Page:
After his sister Susan is arrested in Copenhagen for murdering her partner in a nightclub act, American police detective Mike Brent flies to Denmark to help her. Although there is very strong evidence against her, Susan insists that she is innocent. When Mike contacts Susan’s friend and fellow nightclub performer, Virginia Kelly, Virginia introduces him to her much older lover, Arthur Miller, who offers to assist Mike in proving Susan’s innocence. At night, Mike visits the crime scene and interrupts a thief, Jacobsen, as he steals counterfeit hundred dollar bills concealed in Indian clubs used in Susan’s act. Mike shows the bills to Danish police lieutenant Egon Knudsen, but the lieutenant is already aware of their existence. Jacobsen reports back to Miller, the second-in-command of a gang of counterfeiters, which intends to flood major U.S. and European cities with the bogus currency. Hartman, the gang’s leader, framed Susan for murdering her partner, an errant gang member. Hartman is concerned about Mike’s involvement in the case, although he is unaware that Mike is a police detective. Suspecting that Susan may have been involved with the counterfeiters, Mike accuses her of lying to him and hits her, but she continues to deny any criminal involvement. After Mike establishes that Virginia is unaware of the counterfeit scheme, they become friends. Knudsen attempts to help Mike by arranging for him to meet an informant, but the man is killed before Mike can talk with him. In his hotel, Mike is approached by Lund, one of Hartman’s representatives, who offers to buy back the seventy-two hundred dollar bills Mike found for a meager amount. Mike insists on a dollar-for-dollar arrangement then throws out Lund. After Lund’s body is fished out of the harbor, Mike is informed that he was killed by a gun that Knudsen lent to Mike. Meanwhile, Hartman is determined to proceed with his plan to flood major cities with the counterfeit currency on the same day, three weeks hence and, in order to prevent any interference from Mike, has him captured by gang associate Gibbs and taken first to a boat, then to Miller’s country mansion. Meanwhile, Virginia drives to the mansion where, after telling Miller that she has been interrogated by the police about his activities and that Mike is a police officer, tries to break up with him. When Mike arrives at the mansion, he manages to escape, but Gibbs and Miller chase him through the house. Gibbs finds Virginia and, misunderstanding her presence there, knocks her out. Hartman, intending to double-cross his partners, rigs a car with a bomb with a slow-burning fuse, then orders Gibbs and Miller to drive it to his boat, while he rides there on his motorcycle with the plates for the counterfeit bills. As the police tail the car, it explodes in the middle of a country road. Mike discovers a recovering Virginia in the house and after seeing Hartman leave on his motorcycle, tells her to phone Knudsen. Mike then borrows Miller’s car to pursue Hartman through the streets of a small rural town until he abandons the motorcycle and takes a taxi to the harbor. Meanwhile, Knudsen orders all police units to concentrate on the harbor. Mike, sensing that Hartman is planning to escape from the harbor, reaches the boat first and overpowers the guard. As Hartman steers the boat away from the dock, Mike attacks him and they both fall into the water where they struggle for possession of a knife. After killing Hartman, Mike is picked up by a police helicopter. Later, the destruction of the counterfeit ring results in Susan being cleared of the murder charge, and before returning to the U.S., she and Mike thank Knudsen and Virginia for their help. Virginia, by now romantically involved with Mike, plans to join him shortly. +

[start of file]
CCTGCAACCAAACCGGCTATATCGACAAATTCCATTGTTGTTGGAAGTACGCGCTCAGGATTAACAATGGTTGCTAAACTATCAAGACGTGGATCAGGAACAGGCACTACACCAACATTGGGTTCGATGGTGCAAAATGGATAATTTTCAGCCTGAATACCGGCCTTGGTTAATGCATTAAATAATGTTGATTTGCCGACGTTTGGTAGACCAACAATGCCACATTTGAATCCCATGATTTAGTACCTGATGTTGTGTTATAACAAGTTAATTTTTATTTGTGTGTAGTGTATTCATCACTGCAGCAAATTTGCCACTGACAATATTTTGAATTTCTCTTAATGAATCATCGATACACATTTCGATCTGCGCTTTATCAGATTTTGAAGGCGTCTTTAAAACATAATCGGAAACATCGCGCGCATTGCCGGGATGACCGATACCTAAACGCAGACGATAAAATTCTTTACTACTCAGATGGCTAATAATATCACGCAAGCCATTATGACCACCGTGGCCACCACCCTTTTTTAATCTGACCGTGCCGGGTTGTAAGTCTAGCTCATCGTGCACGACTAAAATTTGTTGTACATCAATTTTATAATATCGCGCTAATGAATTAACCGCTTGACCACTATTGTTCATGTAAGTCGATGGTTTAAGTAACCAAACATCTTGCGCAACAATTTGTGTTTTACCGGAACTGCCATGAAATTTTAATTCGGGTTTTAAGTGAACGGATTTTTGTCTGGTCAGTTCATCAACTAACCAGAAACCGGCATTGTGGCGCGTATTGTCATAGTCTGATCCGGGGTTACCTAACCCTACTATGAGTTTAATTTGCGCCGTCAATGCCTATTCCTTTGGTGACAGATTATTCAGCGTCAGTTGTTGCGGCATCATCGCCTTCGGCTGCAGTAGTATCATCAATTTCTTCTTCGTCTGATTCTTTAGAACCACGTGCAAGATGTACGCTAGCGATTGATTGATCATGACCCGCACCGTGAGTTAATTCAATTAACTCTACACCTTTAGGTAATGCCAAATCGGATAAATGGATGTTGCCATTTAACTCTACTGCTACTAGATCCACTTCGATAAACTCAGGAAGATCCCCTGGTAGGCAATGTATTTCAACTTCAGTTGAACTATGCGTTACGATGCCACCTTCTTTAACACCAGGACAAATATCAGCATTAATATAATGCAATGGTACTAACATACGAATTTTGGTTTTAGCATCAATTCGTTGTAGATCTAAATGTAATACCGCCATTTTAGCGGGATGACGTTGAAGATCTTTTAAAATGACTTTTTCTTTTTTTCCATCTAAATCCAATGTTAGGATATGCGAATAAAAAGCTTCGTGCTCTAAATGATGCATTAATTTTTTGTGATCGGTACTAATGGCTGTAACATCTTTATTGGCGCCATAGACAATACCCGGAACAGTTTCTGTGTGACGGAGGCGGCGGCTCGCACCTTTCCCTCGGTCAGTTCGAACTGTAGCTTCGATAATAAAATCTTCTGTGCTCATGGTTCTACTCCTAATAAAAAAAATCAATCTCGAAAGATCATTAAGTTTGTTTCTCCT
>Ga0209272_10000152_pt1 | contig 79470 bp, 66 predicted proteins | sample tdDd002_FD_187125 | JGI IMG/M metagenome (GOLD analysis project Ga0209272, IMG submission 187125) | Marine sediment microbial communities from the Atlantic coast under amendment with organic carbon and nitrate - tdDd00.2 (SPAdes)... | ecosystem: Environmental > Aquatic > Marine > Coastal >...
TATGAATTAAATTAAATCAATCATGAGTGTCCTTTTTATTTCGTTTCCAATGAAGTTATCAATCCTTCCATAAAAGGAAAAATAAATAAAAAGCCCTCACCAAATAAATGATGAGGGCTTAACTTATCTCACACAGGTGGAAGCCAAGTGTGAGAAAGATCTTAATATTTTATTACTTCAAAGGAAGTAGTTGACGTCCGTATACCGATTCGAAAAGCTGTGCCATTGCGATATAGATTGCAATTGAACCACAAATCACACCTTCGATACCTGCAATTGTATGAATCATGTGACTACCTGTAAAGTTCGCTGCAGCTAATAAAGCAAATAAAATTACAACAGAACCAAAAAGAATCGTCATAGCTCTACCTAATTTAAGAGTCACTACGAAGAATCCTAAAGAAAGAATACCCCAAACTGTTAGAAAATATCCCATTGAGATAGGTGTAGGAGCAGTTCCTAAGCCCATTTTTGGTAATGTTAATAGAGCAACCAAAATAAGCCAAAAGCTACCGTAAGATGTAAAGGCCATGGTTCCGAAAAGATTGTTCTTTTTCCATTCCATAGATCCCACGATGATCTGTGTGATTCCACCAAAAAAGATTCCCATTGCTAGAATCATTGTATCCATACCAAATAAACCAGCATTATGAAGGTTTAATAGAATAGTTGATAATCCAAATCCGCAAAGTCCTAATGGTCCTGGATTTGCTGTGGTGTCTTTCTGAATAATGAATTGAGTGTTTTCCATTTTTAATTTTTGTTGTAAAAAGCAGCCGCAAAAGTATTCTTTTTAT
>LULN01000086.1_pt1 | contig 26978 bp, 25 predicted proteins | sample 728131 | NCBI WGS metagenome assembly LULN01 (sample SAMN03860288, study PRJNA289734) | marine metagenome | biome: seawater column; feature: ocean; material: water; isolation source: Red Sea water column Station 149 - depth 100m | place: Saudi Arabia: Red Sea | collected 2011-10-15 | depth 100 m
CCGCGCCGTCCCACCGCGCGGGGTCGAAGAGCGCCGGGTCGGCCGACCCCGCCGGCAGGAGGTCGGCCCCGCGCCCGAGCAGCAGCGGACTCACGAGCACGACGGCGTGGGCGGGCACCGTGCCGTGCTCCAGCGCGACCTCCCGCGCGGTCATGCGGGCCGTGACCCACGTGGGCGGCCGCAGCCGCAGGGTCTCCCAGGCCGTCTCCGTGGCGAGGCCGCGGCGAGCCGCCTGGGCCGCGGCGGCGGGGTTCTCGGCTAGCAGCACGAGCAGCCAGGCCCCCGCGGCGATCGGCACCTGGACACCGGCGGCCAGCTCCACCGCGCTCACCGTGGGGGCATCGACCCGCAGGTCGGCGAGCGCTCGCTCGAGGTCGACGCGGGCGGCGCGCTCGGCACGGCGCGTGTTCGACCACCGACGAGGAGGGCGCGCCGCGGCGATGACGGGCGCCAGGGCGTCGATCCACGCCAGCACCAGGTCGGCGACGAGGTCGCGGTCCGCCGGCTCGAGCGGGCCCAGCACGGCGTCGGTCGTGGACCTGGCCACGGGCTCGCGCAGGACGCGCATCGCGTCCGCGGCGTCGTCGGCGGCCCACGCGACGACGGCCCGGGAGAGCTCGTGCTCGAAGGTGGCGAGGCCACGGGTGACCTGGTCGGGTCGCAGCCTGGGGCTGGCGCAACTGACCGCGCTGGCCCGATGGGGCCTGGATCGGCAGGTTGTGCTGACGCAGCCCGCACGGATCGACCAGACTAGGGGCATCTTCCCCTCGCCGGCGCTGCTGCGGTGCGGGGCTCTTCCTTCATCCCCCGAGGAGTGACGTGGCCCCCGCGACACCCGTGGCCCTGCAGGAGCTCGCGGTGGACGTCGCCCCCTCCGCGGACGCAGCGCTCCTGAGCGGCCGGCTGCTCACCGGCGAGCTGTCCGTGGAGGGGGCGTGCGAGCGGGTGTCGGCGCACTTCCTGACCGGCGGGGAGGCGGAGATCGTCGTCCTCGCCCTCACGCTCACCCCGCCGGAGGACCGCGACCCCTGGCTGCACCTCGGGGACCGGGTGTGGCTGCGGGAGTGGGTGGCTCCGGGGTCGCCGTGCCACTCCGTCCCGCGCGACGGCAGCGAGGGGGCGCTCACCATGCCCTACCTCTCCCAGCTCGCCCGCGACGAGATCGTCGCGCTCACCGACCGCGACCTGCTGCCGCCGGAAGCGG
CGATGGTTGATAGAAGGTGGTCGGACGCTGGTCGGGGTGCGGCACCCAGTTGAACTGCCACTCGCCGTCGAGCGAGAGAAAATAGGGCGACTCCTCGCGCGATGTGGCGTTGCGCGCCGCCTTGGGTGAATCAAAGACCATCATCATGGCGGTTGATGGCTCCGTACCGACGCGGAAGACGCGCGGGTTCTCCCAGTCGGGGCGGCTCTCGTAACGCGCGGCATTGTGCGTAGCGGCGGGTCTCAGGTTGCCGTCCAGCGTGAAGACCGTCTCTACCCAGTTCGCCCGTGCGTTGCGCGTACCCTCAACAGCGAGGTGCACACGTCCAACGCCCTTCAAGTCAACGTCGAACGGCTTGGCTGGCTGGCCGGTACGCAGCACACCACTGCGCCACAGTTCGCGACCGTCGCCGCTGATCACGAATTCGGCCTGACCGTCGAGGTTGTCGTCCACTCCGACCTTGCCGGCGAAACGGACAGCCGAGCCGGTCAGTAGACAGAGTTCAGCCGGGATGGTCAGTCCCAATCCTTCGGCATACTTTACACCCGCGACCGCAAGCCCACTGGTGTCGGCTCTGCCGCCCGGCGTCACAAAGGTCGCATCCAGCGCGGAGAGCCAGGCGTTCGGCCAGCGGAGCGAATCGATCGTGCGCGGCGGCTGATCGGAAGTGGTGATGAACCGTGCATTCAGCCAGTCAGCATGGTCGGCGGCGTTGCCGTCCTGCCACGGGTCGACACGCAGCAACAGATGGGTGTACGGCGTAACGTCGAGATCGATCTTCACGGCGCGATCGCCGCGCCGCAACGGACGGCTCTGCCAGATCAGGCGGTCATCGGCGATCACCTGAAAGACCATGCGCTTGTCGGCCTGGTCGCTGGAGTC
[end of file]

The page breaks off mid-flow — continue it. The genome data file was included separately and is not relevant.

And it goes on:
Legend
Viewed by AFI
Partially Viewed
Offscreen Credit
Name Occurs Before Title
AFI Life Achievement Award

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The American Film Institute is grateful to Sir Paul Getty KBE and the Sir Paul Getty KBE Estate for their dedication to the art of the moving image and their support for the AFI Catalog of Feature Films and without whose support AFI would not have been able to achieve this historical landmark in this epic scholarly endeavor.